The wording of the bill is not final, so some of the potential negative impacts could be avoided through amendments. The deadline for passing legislation before sending it to Gov. Gavin Newsom’s office is September 13. The California Chamber of Commerce is pushing lawmakers to add an exemption for B2B contracts – a potential liferaft for loans – and one that would allow people to outsource for short-term projects. CalChamber suggests broader exemptions for people who want to set their own schedule and calls in videographers, freelance writers and musicians.
On June 12, the Writers Guild of America sent a letter to the author of the AB 5 bill, expressing concern that misclassification could lead to unfair competition for responsible employers. (Under the WGA collective agreement, writers who use loans are already guaranteed to be treated at least as well as employees.) IATSE Local 80 Commercial Officer Thom Davis, says the 3,600 members of his union are already being treated as employees and won’t be affected, and SAG-AFTRA declined to comment.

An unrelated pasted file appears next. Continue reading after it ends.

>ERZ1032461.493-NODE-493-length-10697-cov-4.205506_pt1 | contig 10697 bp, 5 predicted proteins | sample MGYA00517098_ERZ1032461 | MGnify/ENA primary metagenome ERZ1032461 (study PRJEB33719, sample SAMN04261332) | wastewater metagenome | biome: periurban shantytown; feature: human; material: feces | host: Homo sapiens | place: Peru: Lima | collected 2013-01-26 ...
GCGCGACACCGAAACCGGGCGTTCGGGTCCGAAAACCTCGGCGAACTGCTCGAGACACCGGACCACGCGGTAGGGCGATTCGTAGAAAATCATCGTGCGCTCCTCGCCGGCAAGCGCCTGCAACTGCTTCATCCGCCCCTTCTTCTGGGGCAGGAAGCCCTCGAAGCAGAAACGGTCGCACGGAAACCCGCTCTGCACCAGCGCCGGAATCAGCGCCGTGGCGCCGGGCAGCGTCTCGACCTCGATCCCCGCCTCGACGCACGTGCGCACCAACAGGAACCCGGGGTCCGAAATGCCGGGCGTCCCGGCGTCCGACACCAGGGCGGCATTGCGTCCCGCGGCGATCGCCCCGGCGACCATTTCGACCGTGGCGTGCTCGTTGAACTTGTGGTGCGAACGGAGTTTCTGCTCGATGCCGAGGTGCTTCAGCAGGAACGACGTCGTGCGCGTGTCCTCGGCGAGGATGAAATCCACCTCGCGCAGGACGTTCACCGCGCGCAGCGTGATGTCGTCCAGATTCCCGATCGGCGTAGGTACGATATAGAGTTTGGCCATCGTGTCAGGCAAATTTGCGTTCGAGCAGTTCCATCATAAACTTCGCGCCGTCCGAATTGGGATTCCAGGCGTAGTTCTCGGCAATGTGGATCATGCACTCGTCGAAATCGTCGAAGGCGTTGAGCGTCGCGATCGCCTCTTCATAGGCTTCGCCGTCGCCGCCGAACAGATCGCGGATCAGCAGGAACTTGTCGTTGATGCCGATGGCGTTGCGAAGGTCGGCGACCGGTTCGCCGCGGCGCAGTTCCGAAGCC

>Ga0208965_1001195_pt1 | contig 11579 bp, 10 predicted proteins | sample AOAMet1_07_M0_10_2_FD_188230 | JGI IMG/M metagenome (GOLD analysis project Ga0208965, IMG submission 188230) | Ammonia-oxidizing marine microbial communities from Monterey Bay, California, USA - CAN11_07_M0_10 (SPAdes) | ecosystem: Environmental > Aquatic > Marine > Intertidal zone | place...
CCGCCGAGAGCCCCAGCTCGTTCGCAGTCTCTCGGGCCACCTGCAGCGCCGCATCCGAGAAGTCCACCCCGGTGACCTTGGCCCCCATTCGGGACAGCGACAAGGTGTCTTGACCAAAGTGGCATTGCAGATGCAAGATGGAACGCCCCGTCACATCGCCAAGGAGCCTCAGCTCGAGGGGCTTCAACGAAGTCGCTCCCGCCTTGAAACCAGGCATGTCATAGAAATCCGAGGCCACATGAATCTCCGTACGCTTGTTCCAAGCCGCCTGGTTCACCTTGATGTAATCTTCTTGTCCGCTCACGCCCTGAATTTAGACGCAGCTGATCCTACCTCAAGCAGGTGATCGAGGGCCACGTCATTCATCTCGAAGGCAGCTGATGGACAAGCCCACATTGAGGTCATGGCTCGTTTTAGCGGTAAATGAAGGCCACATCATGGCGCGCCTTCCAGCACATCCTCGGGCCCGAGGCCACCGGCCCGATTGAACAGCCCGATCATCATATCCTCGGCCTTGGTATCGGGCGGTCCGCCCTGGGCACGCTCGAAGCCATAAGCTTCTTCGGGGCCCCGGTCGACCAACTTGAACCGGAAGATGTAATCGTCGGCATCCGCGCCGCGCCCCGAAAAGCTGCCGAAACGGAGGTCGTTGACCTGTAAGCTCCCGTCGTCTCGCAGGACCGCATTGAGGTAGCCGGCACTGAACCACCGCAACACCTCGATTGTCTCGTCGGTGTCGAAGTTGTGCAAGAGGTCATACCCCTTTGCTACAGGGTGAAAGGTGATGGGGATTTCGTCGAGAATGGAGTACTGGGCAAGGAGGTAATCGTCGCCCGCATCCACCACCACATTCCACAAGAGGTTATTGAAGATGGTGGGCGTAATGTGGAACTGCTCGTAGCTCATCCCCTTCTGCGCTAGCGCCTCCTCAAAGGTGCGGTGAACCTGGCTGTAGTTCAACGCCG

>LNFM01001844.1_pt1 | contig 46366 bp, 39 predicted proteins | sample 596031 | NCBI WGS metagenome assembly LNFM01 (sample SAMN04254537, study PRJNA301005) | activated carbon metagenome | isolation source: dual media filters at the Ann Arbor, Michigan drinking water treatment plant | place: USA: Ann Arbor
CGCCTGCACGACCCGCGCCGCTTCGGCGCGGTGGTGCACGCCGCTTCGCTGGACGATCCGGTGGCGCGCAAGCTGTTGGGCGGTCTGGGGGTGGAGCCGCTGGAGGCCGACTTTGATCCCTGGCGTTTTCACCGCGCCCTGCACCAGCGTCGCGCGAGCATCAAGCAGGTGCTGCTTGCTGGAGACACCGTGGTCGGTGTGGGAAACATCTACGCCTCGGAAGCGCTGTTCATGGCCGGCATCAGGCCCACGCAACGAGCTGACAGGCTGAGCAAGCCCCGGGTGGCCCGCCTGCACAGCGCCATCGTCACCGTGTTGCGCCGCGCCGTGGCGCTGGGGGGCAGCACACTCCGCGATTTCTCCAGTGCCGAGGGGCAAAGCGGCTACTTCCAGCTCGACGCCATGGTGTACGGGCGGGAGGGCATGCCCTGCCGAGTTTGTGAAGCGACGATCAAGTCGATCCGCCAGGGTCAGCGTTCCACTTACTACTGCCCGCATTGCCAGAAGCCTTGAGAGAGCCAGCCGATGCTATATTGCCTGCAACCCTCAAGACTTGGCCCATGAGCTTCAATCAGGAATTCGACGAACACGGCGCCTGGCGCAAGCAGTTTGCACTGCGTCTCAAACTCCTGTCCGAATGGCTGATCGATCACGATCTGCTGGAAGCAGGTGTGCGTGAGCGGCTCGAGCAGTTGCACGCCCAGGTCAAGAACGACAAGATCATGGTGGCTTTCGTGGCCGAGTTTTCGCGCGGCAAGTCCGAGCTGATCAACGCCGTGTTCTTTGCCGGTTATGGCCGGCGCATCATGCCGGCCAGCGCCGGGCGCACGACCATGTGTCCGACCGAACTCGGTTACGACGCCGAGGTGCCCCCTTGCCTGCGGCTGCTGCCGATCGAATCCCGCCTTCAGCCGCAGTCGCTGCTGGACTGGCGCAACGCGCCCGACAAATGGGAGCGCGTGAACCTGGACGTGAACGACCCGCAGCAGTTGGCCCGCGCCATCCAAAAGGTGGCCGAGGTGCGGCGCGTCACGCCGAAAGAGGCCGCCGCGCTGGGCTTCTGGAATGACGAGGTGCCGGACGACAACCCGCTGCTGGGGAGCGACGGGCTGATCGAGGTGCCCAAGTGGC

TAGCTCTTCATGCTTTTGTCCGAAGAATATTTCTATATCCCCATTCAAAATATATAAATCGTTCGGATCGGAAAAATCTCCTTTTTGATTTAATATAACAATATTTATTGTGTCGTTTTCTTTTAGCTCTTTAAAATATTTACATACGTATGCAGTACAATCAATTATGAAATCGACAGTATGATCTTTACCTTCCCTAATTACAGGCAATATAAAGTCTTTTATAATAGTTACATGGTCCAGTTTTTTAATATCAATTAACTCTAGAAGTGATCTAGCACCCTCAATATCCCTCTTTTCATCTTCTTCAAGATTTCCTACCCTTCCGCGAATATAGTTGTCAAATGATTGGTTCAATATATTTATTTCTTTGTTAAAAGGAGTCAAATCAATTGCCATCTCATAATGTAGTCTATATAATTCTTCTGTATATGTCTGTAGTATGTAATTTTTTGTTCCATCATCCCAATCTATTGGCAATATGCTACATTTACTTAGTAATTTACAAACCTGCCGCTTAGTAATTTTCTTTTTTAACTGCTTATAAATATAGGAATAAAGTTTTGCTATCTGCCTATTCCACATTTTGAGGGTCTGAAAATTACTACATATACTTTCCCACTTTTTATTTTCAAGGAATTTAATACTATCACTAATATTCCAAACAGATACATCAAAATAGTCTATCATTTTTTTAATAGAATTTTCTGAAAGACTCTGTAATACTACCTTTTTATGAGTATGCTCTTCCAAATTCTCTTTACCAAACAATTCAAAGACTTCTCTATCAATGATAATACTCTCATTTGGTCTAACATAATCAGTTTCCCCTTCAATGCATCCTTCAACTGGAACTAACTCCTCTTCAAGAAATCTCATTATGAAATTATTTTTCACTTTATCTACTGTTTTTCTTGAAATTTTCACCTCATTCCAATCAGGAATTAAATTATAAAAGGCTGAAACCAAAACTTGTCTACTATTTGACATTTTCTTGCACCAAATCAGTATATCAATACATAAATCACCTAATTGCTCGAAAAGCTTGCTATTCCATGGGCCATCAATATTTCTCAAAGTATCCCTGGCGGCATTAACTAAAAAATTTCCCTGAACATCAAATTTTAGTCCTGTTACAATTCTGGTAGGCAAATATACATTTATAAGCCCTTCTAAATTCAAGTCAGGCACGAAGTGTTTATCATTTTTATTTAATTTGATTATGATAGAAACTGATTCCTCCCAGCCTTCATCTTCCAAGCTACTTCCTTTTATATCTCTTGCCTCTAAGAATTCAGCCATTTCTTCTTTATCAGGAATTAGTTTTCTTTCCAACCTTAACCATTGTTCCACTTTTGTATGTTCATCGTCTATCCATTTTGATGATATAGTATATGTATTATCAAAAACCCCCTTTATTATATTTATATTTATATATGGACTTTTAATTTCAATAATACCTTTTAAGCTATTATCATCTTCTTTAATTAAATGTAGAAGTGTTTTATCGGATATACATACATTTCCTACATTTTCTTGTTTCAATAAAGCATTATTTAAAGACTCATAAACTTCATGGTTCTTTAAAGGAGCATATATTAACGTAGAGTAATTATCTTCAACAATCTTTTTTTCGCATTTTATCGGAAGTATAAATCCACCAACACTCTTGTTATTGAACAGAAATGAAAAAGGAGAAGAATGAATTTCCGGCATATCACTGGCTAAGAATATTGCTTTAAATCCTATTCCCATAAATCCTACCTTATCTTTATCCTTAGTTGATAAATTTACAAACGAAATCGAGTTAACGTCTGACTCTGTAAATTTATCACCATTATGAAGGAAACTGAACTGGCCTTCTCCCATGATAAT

Many lawyers, business leaders and economists who spoke with THR say the industry could suffer collateral damage in tackling employee misclassification if the law is passed in its current form. “It’s always easier to set course rather than trying to undo something that has already been done,” says Genow. Singer Burke’s tax director, Greg Zbylut, adds, “I don’t think anyone in Hollywood should ignore this. They say bad facts make bad law, and here we have something nightmarish. “
A version of this story first appeared in the June 19 issue of The Hollywood Reporter magazine. To receive the magazine, Click here to subscribe.